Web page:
Documentary highlights efforts to memorialize 1.5 million children killed in the Holocaust |

Documentary highlights efforts to memorialize 1.5 million children killed in the Holocaust


Children at more than 20 libraries in western Pennsylvania spent a small portion of their summer painting ceramic butterflies as part of the Holocaust Center of Pittsburgh’s participation in the Butterfly Project, whose goal is to paint a butterfly to represent each of the 1.5 million children killed in the Holocaust during World War II.

And like the so-called “butterfly effect” — where a butterfly flapping its wings in one part of the world sets off a chain reaction leading to a hurricane in another — those children will have a chance to see how their small contribution is part of a much larger whole when Holocaust Center officials screen “Not the Last Butterfly,” a documentary about the project, on Aug. 25 and 26.

The Butterfly Project was founded in 2006 by educators and artists at the San Diego Jewish Academy as a new way of teaching about the Holocaust while encouraging children to make the world a better place. It was inspired by the book “I Never Saw Another Butterfly,” a collection of art and poetry created by children imprisoned and killed in the Terezin/Theresienstadt concentration camp.

The project started in Pittsburgh in 2016 as an event with survivors and their families, then last year the Holocaust Center expanded the program to schools and organizations in the area, painting more than 800 butterflies.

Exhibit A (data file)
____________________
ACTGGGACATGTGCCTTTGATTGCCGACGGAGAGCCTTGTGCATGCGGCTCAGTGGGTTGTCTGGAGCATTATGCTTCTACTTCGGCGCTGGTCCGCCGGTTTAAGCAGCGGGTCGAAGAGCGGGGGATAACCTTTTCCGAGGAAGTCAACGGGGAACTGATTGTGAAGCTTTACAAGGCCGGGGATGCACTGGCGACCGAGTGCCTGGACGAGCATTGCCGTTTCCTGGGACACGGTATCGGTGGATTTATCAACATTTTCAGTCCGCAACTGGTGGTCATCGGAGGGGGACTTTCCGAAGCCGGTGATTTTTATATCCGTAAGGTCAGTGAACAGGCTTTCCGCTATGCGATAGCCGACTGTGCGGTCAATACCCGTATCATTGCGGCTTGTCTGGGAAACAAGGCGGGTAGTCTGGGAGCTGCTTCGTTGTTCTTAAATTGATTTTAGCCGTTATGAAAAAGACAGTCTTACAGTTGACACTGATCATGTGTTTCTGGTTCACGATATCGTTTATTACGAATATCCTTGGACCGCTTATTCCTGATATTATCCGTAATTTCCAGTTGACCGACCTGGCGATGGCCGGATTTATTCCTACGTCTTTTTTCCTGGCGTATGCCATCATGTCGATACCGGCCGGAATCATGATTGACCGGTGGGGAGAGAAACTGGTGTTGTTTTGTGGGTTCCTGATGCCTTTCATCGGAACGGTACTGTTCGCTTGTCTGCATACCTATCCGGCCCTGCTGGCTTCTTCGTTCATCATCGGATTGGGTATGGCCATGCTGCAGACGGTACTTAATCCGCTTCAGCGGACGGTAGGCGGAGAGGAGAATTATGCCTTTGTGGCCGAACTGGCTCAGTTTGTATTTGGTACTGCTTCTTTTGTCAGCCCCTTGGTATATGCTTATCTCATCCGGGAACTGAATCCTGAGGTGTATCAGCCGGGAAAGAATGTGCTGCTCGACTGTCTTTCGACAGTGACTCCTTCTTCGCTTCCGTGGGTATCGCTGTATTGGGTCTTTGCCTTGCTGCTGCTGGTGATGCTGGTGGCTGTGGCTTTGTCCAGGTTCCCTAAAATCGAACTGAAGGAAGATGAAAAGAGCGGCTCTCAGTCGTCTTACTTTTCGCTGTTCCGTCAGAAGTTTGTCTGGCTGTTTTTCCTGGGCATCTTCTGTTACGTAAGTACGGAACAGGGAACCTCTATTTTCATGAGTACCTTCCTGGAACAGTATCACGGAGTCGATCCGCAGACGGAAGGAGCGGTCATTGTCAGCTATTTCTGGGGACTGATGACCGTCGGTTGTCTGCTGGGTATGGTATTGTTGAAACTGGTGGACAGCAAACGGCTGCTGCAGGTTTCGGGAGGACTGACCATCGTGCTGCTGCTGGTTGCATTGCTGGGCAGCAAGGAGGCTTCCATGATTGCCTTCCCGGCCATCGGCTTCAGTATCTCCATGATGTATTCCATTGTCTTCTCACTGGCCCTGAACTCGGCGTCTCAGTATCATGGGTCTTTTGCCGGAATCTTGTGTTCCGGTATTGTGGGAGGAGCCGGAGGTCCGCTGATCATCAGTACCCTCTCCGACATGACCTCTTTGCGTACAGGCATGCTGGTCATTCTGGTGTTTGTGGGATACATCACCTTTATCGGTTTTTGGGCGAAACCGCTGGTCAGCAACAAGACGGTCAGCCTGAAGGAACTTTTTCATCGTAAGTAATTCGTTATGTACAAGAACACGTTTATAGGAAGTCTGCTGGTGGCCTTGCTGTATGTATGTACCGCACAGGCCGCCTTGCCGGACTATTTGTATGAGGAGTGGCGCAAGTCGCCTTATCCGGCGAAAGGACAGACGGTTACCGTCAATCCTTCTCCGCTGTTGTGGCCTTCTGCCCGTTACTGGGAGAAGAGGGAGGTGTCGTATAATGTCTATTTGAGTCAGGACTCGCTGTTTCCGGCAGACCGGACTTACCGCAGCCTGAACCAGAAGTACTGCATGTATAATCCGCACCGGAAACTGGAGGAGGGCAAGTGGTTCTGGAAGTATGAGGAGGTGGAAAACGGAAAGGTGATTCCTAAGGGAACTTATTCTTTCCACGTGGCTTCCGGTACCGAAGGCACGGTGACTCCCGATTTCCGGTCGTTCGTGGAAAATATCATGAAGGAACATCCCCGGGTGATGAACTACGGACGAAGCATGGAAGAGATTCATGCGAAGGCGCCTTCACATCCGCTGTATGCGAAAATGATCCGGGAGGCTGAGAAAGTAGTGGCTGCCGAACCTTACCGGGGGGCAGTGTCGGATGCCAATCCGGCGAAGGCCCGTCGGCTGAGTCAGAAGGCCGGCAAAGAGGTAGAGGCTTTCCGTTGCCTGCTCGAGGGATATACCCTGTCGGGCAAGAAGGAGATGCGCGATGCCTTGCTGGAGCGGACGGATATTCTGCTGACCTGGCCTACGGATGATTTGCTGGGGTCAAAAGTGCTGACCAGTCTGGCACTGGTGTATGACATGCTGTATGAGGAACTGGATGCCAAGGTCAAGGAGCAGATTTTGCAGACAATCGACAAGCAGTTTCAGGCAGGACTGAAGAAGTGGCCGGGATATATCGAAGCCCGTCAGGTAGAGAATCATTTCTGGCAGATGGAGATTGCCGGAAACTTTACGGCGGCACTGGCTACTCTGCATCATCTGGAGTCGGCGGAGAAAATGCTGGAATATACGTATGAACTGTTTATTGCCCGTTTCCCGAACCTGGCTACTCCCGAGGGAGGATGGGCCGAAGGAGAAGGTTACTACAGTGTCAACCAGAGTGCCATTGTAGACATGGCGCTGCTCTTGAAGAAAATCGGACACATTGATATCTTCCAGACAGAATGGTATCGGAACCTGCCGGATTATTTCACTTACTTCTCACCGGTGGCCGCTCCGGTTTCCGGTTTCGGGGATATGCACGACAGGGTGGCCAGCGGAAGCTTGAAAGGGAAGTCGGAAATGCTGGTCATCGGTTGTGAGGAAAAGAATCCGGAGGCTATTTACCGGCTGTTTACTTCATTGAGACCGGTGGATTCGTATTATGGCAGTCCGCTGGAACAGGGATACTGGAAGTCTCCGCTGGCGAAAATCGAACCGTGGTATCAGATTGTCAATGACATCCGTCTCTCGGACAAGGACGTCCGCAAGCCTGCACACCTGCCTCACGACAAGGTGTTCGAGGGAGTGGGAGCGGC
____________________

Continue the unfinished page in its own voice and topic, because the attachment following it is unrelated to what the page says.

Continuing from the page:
Screenings will take place at 8:15 and 9:45 p.m., Aug. 25 at the center, 826 Hazelwood Avenue in Pittsburgh, and at 1 p.m., Aug. 26 at the Hollywood Theater, 1449 Potomac Road in Dormont.

Cheryl Rattner Price, founder and director of the Butterfly Project, will be on hand at all of the screenings for a Q&A discussion following the documentary.

For more, see .

Patrick Varine is a Tribune-Review staff writer. You can contact Patrick at 724-850-2862, [email protected] or via Twitter @MurrysvilleStar.

TribLIVE commenting policy

You are solely responsible for your comments and by using you agree to our Terms of Service.

We moderate comments. Our goal is to provide substantive commentary for a general readership. By screening submissions, we provide a space where readers can share intelligent and informed commentary that enhances the quality of our news and information.

While most comments will be posted if they are on-topic and not abusive, moderating decisions are subjective. We will make them as carefully and consistently as we can. Because of the volume of reader comments, we cannot review individual moderation decisions with readers.

We value thoughtful comments representing a range of views that make their point quickly and politely. We make an effort to protect discussions from repeated comments either by the same reader or different readers

We follow the same standards for taste as the daily newspaper. A few things we won't tolerate: personal attacks, obscenity, vulgarity, profanity (including expletives and letters followed by dashes), commercial promotion, impersonations, incoherence, proselytizing and SHOUTING. Don't include URLs to Web sites.

We do not edit comments. They are either approved or deleted. We reserve the right to edit a comment that is quoted or excerpted in an article. In this case, we may fix spelling and punctuation.

We welcome strong opinions and criticism of our work, but we don't want comments to become bogged down with discussions of our policies and we will moderate accordingly.

We appreciate it when readers and people quoted in articles or blog posts point out errors of fact or emphasis and will investigate all assertions. But these suggestions should be sent via e-mail. To avoid distracting other readers, we won't publish comments that suggest a correction. Instead, corrections will be made in a blog post or in an article.